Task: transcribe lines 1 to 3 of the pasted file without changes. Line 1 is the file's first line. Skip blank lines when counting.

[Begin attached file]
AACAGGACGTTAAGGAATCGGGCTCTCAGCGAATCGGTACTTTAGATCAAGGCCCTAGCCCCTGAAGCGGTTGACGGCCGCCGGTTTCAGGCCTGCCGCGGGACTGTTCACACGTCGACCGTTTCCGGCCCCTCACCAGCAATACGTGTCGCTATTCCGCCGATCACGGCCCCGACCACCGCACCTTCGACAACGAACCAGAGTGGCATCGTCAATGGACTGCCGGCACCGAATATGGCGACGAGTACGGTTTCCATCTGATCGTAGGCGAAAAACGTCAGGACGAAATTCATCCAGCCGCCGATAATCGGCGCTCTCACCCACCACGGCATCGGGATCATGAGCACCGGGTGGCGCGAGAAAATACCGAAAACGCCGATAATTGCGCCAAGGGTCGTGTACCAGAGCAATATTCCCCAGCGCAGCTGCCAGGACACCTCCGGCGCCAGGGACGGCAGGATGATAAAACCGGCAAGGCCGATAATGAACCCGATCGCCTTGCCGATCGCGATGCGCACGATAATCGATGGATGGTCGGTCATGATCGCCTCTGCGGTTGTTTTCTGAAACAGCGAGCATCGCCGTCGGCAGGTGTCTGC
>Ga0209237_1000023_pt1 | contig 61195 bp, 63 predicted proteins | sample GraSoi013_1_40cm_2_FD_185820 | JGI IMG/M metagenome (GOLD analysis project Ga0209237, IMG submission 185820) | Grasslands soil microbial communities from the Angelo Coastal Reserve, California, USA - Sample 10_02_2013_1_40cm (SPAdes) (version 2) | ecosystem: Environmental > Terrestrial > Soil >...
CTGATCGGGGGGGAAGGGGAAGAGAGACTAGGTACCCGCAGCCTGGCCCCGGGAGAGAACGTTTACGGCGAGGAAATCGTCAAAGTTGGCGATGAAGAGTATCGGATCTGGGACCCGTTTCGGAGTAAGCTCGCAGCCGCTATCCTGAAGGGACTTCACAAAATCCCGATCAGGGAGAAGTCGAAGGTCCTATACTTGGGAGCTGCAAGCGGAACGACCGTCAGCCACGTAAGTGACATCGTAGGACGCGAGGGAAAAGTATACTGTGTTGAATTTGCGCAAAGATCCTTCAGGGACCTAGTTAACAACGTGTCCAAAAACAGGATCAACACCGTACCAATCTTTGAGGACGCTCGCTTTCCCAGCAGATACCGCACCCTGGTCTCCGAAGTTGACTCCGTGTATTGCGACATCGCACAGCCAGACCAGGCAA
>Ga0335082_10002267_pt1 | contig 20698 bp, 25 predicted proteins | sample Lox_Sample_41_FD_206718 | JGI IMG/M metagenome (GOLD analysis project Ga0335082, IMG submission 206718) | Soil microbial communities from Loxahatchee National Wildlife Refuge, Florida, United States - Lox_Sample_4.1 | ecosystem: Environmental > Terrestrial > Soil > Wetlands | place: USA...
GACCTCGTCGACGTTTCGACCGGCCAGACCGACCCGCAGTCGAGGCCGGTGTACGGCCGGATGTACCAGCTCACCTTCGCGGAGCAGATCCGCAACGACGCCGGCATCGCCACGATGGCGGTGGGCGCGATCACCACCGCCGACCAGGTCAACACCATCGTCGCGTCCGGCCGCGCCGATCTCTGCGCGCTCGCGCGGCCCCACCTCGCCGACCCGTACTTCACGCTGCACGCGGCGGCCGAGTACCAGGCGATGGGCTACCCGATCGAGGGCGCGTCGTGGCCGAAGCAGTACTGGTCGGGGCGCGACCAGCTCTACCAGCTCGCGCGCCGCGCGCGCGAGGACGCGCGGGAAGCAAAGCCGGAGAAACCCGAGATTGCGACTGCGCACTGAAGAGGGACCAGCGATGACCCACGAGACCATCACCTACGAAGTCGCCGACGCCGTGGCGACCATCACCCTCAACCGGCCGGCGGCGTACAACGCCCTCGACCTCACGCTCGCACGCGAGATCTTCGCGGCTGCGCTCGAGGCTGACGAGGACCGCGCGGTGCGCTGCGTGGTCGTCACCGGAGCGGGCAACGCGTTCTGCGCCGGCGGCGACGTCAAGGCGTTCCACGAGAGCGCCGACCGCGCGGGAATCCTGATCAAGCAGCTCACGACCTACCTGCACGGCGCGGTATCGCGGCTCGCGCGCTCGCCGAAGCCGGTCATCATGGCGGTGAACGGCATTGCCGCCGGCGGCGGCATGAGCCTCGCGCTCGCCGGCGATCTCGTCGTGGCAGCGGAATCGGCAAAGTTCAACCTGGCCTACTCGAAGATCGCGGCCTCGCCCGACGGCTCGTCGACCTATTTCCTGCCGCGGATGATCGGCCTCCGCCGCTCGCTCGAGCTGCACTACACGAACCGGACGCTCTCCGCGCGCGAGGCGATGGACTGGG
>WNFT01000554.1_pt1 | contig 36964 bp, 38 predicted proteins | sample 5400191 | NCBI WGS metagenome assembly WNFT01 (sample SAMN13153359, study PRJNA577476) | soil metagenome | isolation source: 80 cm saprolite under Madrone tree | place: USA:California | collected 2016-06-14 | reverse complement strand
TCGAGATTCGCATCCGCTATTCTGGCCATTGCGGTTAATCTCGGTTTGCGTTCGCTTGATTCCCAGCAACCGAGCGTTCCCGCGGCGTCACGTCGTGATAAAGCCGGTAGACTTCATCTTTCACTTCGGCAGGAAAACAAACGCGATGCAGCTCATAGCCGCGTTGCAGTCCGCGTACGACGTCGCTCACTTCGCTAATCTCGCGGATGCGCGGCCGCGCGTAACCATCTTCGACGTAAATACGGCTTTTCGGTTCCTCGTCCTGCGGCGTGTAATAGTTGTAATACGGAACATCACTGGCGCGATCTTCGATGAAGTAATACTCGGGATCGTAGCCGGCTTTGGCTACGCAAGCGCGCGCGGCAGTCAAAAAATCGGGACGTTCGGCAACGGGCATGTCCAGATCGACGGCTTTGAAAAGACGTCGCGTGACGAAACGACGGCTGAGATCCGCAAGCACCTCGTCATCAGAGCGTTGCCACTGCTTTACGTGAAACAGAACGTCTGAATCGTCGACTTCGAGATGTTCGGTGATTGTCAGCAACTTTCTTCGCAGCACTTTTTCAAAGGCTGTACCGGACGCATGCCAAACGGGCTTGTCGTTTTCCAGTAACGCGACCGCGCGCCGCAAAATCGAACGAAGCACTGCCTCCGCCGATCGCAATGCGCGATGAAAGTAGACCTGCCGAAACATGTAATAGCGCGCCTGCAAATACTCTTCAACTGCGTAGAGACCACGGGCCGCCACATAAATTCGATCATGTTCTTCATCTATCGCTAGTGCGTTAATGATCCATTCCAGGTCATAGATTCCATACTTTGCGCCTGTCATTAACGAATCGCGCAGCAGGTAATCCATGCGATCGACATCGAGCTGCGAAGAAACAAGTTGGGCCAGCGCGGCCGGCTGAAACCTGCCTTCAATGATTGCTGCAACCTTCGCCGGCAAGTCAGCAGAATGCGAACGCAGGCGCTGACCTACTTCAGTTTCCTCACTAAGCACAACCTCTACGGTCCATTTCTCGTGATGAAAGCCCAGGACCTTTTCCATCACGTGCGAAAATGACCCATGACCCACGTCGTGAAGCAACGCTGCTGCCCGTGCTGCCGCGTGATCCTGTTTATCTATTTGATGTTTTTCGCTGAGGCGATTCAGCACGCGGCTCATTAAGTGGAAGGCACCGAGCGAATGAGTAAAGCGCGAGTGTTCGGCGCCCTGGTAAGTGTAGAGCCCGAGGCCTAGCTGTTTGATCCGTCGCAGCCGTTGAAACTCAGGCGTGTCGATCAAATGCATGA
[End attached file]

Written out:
AACAGGACGTTAAGGAATCGGGCTCTCAGCGAATCGGTACTTTAGATCAAGGCCCTAGCCCCTGAAGCGGTTGACGGCCGCCGGTTTCAGGCCTGCCGCGGGACTGTTCACACGTCGACCGTTTCCGGCCCCTCACCAGCAATACGTGTCGCTATTCCGCCGATCACGGCCCCGACCACCGCACCTTCGACAACGAACCAGAGTGGCATCGTCAATGGACTGCCGGCACCGAATATGGCGACGAGTACGGTTTCCATCTGATCGTAGGCGAAAAACGTCAGGACGAAATTCATCCAGCCGCCGATAATCGGCGCTCTCACCCACCACGGCATCGGGATCATGAGCACCGGGTGGCGCGAGAAAATACCGAAAACGCCGATAATTGCGCCAAGGGTCGTGTACCAGAGCAATATTCCCCAGCGCAGCTGCCAGGACACCTCCGGCGCCAGGGACGGCAGGATGATAAAACCGGCAAGGCCGATAATGAACCCGATCGCCTTGCCGATCGCGATGCGCACGATAATCGATGGATGGTCGGTCATGATCGCCTCTGCGGTTGTTTTCTGAAACAGCGAGCATCGCCGTCGGCAGGTGTCTGC
>Ga0209237_1000023_pt1 | contig 61195 bp, 63 predicted proteins | sample GraSoi013_1_40cm_2_FD_185820 | JGI IMG/M metagenome (GOLD analysis project Ga0209237, IMG submission 185820) | Grasslands soil microbial communities from the Angelo Coastal Reserve, California, USA - Sample 10_02_2013_1_40cm (SPAdes) (version 2) | ecosystem: Environmental > Terrestrial > Soil >...
CTGATCGGGGGGGAAGGGGAAGAGAGACTAGGTACCCGCAGCCTGGCCCCGGGAGAGAACGTTTACGGCGAGGAAATCGTCAAAGTTGGCGATGAAGAGTATCGGATCTGGGACCCGTTTCGGAGTAAGCTCGCAGCCGCTATCCTGAAGGGACTTCACAAAATCCCGATCAGGGAGAAGTCGAAGGTCCTATACTTGGGAGCTGCAAGCGGAACGACCGTCAGCCACGTAAGTGACATCGTAGGACGCGAGGGAAAAGTATACTGTGTTGAATTTGCGCAAAGATCCTTCAGGGACCTAGTTAACAACGTGTCCAAAAACAGGATCAACACCGTACCAATCTTTGAGGACGCTCGCTTTCCCAGCAGATACCGCACCCTGGTCTCCGAAGTTGACTCCGTGTATTGCGACATCGCACAGCCAGACCAGGCAA